signal sender=:1.24 -> dest=(null destination) serial=901 path=/org/ayatana/NotificationItem/nm_applet/Menu;
   interface=com.canonical.dbusmenu; member=LayoutUpdated
   uint32 635
   int32 0
signal sender=:1.37 -> dest=(null destination) serial=22 path=/org/cinnamon/ScreenSaver;
   interface=org.cinnamon.ScreenSaver; member=ActiveChanged
   boolean false
signal sender=:1.1 -> dest=(null destination) serial=123 path=/org/gnome/SessionManager/Presence;
   interface=org.gnome.SessionManager.Presence; member=StatusChanged
   uint32 0
signal sender=:1.19 -> dest=(null destination) serial=2055 path=/org/Cinnamon/LookingGlass;
   interface=org.Cinnamon.LookingGlass; member=WindowListUpdate

This shows that the event used on my machine for my session status changes has interface=org.gnome.SessionManager.Presence and member=StatusChanged and that the values for the status are uint 0 or uint 3 depending on whether it's locking or unlocking. You can see the screen-saver events prior to the session changes, but those events aren't quite suitable for this purpose since the unlock event fires when the password dialog first opens instead of after we've entered the correct password. We can use this to construct a more specific observation command that only outputs the relevant state changes like this:

dbus-monitor --session "type=signal,interface=org.gnome.SessionManager.Presence,member=StatusChanged"

I then used this to make the script above that enables or disables the networking in response to this event and its value. I found Perl simplest for this job, because my shell scripting skills are pretty lame. In my case the start/stop depends on the value being uint 0 and uint 3 so I've used the simple regular expressions to match this which you can see in the while loop that scans the dbus-monitor output.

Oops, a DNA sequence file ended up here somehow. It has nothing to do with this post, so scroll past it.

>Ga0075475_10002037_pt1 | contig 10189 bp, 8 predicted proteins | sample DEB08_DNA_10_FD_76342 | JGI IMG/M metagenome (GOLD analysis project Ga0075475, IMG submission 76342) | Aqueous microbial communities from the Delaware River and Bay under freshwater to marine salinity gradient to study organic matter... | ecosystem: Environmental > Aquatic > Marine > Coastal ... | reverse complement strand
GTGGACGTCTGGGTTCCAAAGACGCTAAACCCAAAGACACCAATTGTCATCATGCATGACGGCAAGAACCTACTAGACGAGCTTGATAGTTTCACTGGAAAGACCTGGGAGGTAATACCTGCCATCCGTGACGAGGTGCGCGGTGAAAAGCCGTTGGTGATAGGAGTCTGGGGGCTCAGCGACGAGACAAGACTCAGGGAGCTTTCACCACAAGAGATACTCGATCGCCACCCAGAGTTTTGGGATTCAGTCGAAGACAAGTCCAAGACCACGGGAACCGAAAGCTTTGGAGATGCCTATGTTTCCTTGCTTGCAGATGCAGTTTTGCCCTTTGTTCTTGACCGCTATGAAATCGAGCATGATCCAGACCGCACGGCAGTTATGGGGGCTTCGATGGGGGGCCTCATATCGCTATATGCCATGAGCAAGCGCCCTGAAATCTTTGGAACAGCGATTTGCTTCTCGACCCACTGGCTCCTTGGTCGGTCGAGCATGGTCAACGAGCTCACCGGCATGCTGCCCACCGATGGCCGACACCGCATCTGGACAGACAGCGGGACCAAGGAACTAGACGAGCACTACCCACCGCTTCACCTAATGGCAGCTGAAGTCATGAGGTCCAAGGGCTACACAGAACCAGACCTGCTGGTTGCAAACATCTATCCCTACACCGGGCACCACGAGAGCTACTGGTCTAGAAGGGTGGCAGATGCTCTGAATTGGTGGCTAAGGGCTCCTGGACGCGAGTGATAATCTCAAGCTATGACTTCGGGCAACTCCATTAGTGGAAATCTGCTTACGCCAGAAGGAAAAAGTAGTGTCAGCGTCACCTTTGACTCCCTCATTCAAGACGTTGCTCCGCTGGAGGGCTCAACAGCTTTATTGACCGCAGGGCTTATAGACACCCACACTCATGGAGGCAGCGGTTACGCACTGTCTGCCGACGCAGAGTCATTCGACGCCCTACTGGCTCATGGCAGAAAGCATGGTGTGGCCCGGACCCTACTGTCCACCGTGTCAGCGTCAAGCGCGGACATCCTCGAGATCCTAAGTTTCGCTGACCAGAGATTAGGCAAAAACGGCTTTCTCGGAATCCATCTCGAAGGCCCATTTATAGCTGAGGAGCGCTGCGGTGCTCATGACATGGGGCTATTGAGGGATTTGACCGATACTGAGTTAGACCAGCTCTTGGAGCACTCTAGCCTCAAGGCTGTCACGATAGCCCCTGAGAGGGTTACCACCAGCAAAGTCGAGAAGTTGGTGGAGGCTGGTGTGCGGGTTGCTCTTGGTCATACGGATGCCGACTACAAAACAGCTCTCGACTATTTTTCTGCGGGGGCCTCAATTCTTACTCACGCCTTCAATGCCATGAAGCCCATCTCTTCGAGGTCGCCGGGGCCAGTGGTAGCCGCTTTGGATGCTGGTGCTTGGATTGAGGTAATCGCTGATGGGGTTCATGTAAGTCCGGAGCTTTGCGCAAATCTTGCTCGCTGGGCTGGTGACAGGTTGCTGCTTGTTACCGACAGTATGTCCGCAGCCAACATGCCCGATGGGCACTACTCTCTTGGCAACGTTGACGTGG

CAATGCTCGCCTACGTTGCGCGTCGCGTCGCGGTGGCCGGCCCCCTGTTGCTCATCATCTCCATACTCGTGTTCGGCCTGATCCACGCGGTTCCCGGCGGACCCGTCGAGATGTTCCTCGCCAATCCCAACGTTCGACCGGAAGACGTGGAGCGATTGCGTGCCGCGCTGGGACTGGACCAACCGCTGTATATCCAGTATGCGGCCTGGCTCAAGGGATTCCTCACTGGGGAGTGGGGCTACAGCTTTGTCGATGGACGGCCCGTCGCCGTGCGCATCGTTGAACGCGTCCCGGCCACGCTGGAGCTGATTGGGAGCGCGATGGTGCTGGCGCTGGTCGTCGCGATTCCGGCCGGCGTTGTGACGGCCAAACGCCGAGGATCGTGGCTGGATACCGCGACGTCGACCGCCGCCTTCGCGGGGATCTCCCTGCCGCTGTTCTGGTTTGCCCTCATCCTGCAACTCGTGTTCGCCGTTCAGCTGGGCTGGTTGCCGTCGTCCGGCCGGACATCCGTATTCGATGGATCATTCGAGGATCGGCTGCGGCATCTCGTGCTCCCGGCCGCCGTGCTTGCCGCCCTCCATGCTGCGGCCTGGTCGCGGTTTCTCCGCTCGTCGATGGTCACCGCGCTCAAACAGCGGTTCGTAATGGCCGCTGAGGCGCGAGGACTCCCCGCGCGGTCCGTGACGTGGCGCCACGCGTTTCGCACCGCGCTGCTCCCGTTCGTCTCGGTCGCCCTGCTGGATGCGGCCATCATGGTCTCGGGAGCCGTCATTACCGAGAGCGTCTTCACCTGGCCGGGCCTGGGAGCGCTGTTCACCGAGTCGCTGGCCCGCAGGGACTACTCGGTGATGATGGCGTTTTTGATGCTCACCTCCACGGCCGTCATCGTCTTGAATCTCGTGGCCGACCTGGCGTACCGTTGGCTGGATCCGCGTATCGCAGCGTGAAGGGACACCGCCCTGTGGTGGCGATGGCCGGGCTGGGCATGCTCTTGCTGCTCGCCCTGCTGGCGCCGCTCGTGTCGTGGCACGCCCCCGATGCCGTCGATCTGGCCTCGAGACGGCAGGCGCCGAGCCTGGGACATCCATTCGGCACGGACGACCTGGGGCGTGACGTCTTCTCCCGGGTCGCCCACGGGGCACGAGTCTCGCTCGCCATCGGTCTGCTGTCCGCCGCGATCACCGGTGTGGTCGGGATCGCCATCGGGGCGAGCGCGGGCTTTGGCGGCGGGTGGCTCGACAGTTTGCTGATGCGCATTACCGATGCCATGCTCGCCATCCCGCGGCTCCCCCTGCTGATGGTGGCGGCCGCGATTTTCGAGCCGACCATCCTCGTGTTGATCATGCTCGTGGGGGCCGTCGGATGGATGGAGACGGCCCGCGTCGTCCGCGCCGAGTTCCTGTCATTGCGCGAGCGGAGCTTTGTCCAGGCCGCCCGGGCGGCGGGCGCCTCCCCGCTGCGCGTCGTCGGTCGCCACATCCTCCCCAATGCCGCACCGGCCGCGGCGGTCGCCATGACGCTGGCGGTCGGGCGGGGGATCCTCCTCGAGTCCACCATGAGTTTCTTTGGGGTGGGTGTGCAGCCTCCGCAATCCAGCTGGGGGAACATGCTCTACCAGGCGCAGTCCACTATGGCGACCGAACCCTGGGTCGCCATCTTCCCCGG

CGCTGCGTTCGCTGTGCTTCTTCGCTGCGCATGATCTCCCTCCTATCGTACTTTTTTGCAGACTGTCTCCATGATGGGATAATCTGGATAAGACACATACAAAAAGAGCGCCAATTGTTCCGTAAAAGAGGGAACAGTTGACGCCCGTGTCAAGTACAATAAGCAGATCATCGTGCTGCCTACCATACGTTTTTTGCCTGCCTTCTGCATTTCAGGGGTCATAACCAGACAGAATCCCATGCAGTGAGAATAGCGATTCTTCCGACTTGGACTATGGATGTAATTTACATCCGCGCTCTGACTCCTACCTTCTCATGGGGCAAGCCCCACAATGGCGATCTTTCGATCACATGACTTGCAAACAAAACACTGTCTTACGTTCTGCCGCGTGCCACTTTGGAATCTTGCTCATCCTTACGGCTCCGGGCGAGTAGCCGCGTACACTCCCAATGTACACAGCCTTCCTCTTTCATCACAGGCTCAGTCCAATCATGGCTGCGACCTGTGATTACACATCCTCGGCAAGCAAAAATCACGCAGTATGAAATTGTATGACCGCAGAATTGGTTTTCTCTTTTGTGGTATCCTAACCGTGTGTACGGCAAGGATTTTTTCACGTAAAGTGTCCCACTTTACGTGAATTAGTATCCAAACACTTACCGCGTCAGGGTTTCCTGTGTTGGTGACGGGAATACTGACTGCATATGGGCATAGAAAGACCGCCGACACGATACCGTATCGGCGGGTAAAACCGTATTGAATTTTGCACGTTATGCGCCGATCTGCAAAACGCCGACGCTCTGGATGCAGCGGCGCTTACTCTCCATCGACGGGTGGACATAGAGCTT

When the script is run with the start parameter it connects itself to the relevant event notifications using the dbus-monitor command and piping its output to another instance of itself which runs in the background.

On most distros these days the network is controlled by the Network Manager and you can turn it on and off with:

nmcli nm enable [true|false]

But one some distros this may not be the best choice, some other possible options are:

service [start|stop] networking
/etc/init.d/networking [start|stop]
if[up|down] -a

You need something that disables it and prevents a new device that's plugged in from functioning, but when re-enabled all devices are seen to be functioning normally again.

Disable networking in login screen at startup

One problem is that if an attacker were to restart your computer then the networking will be enabled in the initial login screen since it hasn't been disabled by a lock screen event.

To get around this you can have your network disabled initially by adding the disabling command from your script (i.e. nmcli nm enable false) to your /etc/rc.local file for example.

You can also add the enable command into the start condition before the dbus-monitor line in the script so that the network starts up again once you're logged in.

See also